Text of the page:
Open floor plans are becoming more and more popular these days, but they are definitely not for everyone. We entertain a lot in our home, so this works for us. The big open kitchen that leads right into the living room opens up these rooms to several dozen people. As much as we love this style of design, it does have some drawbacks.
Today, we are going to take a quick look at the pros and cons of having an open floor plan.
Great for Entertaining
This can be the deciding factor for many people, and it is not just about entertaining friends at parties. There is additional social interaction during a normal day. For instance, it is far easier to have a conversation while cooking dinner with someone in the living room who is watching TV. The open floor plans give you access to every person in that general area.
Because no walls separate the rooms, this offers the advantage of natural light illuminating the home during the day, which can save you significant money on your energy bill over the month.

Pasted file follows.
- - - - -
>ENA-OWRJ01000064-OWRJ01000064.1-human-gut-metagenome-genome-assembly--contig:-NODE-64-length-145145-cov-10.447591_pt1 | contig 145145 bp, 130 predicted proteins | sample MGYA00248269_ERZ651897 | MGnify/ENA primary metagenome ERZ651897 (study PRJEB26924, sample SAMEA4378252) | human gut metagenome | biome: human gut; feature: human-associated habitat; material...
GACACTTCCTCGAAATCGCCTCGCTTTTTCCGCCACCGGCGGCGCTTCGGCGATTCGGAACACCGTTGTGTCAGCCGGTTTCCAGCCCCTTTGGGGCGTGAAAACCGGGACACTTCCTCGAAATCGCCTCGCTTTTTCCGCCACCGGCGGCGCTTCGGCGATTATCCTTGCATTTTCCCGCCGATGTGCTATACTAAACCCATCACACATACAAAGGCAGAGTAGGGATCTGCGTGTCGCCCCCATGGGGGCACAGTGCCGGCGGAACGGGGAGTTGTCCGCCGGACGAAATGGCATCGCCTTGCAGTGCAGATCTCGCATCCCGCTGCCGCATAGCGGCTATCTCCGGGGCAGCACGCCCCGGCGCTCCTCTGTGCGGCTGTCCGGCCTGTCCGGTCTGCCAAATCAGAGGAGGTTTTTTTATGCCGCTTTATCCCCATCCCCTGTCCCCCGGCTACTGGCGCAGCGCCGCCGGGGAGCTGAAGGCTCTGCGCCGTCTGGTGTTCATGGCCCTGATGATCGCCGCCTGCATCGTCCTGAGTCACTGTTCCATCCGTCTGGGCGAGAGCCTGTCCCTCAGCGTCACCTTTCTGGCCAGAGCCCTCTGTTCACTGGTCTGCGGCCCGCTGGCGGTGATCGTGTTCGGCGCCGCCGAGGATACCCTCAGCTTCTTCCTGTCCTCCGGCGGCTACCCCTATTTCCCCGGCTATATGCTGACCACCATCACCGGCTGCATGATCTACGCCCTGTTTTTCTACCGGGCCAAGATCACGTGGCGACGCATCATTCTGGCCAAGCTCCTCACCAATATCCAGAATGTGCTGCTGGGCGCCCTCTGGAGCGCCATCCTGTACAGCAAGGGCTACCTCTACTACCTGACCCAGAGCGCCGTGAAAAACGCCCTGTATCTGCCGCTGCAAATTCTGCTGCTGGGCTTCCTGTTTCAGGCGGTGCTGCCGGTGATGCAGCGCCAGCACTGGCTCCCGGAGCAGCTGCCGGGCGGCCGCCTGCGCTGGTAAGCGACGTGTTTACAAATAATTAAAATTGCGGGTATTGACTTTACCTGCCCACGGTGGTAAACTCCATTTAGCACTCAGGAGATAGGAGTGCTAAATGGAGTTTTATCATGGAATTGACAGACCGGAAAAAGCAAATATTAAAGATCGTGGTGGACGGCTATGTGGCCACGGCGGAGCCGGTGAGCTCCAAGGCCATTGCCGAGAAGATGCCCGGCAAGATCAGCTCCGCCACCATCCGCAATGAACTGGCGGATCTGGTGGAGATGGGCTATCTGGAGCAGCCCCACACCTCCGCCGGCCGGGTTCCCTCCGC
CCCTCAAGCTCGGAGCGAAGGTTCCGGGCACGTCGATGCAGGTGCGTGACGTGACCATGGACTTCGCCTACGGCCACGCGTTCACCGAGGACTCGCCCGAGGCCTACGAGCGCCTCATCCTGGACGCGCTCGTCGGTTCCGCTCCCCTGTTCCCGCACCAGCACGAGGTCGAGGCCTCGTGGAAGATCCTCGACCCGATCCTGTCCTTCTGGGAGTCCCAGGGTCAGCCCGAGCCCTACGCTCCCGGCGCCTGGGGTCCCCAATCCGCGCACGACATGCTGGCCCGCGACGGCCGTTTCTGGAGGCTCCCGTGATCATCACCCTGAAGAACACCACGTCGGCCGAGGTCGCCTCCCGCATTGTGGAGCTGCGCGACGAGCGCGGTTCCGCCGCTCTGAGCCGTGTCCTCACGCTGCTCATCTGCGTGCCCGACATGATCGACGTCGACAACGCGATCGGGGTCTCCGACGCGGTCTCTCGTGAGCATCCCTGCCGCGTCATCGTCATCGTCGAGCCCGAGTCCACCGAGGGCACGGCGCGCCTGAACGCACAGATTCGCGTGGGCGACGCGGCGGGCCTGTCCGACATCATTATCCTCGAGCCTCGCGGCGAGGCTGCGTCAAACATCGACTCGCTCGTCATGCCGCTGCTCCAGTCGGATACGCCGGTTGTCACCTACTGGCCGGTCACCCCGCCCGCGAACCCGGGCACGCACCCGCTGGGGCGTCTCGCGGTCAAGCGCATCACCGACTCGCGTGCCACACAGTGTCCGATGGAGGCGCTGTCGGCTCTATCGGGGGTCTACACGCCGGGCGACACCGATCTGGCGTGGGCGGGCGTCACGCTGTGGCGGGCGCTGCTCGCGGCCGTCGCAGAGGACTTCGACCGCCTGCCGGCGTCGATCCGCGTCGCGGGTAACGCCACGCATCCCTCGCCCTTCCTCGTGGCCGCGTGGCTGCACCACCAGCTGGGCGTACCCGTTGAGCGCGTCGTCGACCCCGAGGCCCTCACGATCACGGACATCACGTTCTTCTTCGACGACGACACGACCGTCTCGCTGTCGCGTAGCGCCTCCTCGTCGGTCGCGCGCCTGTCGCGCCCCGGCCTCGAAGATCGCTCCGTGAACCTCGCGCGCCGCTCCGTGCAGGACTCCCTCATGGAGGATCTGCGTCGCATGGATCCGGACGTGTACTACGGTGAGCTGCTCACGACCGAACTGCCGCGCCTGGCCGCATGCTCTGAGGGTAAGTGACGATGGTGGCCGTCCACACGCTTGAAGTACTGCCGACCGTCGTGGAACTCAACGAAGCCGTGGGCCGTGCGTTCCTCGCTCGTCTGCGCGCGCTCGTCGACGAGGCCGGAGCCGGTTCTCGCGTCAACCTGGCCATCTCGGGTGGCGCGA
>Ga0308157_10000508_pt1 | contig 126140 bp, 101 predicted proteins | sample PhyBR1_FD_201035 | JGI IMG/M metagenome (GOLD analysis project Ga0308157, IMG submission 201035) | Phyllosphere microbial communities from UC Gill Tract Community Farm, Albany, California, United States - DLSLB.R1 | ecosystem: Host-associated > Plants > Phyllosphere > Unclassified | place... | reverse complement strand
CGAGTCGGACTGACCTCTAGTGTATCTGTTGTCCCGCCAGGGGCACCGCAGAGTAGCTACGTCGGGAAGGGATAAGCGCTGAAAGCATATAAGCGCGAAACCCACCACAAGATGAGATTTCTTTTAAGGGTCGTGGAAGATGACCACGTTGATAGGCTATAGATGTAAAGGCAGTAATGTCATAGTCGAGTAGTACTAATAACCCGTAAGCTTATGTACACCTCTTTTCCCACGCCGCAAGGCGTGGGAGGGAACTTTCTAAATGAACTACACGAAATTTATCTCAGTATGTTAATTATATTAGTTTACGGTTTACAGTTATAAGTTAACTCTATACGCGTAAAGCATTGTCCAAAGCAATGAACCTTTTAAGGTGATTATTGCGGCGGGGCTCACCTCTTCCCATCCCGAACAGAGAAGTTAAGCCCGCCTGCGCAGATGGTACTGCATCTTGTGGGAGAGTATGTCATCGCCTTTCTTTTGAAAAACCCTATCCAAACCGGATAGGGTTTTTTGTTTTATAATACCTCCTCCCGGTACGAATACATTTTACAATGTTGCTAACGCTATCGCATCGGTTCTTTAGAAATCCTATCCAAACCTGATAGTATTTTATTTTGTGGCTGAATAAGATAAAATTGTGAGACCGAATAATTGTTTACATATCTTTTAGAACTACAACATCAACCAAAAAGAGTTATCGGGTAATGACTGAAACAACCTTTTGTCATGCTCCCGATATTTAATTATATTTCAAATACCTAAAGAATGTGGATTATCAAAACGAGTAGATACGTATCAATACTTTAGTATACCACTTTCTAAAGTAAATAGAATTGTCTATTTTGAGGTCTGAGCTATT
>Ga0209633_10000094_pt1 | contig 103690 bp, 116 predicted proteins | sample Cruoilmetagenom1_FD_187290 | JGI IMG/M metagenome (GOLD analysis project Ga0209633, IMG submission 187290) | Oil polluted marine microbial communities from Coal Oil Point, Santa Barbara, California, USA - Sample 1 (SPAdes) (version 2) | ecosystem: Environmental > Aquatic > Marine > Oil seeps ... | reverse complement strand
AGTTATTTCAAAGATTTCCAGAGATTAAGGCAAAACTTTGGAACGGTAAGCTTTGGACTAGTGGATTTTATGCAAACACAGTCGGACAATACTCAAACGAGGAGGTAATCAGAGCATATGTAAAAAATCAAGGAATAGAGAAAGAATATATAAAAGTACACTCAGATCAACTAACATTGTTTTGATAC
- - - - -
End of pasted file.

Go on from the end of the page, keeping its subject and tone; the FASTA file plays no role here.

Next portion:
You have far more flexibility in the design of your rooms with an open floor plan, as the rooms, technically, are not restricted to what we could consider a traditional room design. Furthermore, if you are entertaining and need to open up the space, you just need to move the furniture around to create a more open space.
Simply put, even small spaces look much bigger when using an open floor plan. Remember, perception is reality, so it will seem like you have far more space than the actual square footage says.
Lack of Privacy and Quiet
For some people, not being shut off from a room in the living space can be a problem, especially if you work from home and do so in the living space area. You are going to hear every conversation in the room and there is no privacy, so consider this before committing to this design.
While you will be able to take advantage of more natural light, heating and cooling a larger space can be more expensive than heating smaller, individual rooms. This would especially true for someone who lives by themselves or a couple. You may not need all the rooms as cool or warm as the rooms you occupy the most, but shutting off the vents to keep bills down will not be an option here.
The idea of an open floor plan really only works if you are able to smoothly transition from one room to the next. In a traditional floor plan, this is not necessarily a concern because you cannot see one room while standing in the other. This is just something to keep in mind as you start to plan the actual aesthetics of the room.